What is the delay through a 1:4 Guanella balun?

I need to estimate the signal delay through the 1:4 Guanella balun shown here: Is the delay simply the delay through the winding on CORE1 or CORE2?

For example, assume each winding comprises 0.1-m of coax with velocity factor of 0.78, is the delay: $$delay = \frac{0.1 \text{-m}}{0.78 \;\text x \;3\text x 10^8 \text{-m/s}} = 0.43 \text{ns}$$

• How are you winding this balun with coax? Dec 6 '19 at 19:47
• @PhilFrost-W8II "For example, assume each winding comprises 0.1-m of coax with velocity factor of 0.78..." Dec 7 '19 at 14:04
• I see you wrote that, but I'm not sure a balun like this can be fabricated with coax. And from the schematic, it's not really clear specifically how you've connected the coax. Unless maybe you're driving the coax with only a common-mode current, in which case the velocity factor of the coax would be irrelevant since it's basically just fat, expensive wire. Dec 8 '19 at 5:39

A colleague used a 2-port vector network analyzer (VNWA) to perform a useful measurement.

After calibrating the instrument to set the phase of S21 to zero at 20-MHz - no delay - he measured the phase added by about a meter of small diameter coax as 28.49 degrees. He then wrapped the entire length of the same coax on a large toroidal ferrite core, FT240-43 (2.4-in O.D., 43-mix ferrite) and measured the phase as 28.43 degrees, indicating that "ferrite loading" of the coax added no discernible delay. This is not surprising, in hindsight, but the experimental verification is worthwhile.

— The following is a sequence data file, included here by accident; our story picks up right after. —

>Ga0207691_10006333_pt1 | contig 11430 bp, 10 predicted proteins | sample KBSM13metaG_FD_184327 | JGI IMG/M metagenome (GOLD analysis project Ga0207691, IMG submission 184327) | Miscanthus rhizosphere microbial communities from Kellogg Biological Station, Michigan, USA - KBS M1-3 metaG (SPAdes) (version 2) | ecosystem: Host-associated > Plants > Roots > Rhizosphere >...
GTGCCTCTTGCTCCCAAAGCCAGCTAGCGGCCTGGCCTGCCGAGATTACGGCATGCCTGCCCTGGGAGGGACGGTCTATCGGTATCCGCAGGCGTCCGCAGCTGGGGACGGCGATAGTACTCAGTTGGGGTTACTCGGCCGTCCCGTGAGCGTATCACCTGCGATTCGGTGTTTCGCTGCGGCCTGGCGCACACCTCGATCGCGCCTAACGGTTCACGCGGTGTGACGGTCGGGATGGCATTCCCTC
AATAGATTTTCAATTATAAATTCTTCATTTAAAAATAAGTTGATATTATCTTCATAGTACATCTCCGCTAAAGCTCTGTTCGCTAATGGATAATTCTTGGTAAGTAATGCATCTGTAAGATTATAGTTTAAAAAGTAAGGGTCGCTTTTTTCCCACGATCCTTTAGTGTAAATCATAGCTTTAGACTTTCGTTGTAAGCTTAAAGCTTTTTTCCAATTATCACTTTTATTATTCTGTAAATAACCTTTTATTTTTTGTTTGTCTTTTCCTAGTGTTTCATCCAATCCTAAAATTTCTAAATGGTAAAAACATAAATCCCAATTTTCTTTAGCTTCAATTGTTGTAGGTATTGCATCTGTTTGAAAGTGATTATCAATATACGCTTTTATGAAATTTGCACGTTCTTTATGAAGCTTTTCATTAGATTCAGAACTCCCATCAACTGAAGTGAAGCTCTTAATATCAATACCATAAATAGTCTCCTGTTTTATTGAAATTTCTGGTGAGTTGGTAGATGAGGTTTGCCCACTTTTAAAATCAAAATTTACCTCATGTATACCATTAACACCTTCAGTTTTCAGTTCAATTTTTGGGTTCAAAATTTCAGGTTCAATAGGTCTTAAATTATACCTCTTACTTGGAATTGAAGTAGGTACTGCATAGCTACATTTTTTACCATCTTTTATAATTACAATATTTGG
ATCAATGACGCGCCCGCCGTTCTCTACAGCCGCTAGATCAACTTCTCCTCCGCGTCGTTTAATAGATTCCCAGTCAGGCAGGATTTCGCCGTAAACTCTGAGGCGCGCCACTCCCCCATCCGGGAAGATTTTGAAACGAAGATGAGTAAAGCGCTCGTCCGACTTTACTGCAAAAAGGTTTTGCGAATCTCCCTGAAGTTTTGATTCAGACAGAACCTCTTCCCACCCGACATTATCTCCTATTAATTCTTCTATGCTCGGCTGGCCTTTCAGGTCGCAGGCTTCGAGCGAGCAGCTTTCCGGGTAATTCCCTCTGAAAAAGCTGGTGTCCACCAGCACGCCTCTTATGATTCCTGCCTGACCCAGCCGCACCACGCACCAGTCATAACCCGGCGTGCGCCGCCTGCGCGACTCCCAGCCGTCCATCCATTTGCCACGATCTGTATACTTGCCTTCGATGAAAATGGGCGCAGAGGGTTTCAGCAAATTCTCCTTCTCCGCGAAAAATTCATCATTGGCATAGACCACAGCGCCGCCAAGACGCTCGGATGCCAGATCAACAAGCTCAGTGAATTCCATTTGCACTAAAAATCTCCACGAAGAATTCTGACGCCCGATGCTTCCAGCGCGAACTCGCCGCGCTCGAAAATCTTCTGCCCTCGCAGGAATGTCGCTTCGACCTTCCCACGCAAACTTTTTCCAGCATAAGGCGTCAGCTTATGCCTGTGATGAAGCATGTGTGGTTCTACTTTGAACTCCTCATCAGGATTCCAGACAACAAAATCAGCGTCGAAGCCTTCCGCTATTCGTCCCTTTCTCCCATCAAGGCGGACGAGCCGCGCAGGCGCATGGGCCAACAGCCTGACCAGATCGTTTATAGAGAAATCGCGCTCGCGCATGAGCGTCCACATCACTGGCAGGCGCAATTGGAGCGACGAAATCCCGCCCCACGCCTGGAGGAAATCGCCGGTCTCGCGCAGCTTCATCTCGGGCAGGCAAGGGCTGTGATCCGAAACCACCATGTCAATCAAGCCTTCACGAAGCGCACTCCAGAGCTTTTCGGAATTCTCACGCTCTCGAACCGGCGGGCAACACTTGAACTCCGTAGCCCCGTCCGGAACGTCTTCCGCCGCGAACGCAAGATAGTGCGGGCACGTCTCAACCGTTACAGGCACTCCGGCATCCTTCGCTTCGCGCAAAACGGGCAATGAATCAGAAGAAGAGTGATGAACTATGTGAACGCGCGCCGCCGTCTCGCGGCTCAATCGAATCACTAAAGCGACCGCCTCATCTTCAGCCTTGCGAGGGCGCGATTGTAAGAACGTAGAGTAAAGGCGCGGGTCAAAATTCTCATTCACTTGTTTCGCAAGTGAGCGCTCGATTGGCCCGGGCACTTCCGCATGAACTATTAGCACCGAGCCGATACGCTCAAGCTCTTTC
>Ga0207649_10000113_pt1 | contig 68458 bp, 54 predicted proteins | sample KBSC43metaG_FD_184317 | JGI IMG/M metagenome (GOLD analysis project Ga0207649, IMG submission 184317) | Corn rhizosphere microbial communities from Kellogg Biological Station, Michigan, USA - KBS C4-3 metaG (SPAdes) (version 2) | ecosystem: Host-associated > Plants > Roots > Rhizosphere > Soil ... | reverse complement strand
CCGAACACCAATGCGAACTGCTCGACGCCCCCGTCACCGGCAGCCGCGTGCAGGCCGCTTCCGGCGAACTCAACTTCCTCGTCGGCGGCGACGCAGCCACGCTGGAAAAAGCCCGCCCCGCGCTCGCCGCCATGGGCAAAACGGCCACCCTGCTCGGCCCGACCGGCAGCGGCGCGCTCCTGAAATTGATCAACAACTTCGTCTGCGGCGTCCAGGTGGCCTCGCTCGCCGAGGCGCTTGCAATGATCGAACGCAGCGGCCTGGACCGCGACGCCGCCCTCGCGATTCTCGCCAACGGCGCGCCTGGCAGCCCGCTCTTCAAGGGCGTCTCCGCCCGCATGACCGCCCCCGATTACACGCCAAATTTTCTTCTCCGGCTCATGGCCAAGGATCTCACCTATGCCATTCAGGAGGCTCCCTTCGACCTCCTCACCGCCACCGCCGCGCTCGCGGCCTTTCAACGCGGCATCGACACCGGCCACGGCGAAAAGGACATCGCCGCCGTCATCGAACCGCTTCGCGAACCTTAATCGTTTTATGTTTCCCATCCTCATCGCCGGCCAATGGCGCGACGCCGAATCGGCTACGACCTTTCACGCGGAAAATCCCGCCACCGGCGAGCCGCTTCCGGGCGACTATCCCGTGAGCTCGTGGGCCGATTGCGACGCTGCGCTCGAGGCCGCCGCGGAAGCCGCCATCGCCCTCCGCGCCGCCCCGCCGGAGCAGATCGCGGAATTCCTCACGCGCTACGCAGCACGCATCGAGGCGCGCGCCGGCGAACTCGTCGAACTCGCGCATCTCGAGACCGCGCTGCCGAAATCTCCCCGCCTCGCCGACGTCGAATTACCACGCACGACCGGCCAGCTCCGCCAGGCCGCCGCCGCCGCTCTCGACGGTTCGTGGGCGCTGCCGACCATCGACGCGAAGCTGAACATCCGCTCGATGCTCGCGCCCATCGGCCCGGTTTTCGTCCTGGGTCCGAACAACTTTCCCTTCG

I modeled a Guanella balun using SimSmith. As shown, I used the resistance and reactance specified for a binocular type-43 ferrite core to establish the impedance to currents on the outside of the coax shield at 2-MHz: As shown by SimSmith's Wave function: the delay from the input to the output of the balun is:

17.97ns - 17.54ns = 0.43ns

which is the delay expected from the length of coax used to wind each of T1 and T2:

$$\text{delay} = \frac{\text{4-in x .0254-m/in}}{\text{0.78 x 3x}10^8 \text{m/sec}} = \text{0.43-ns}$$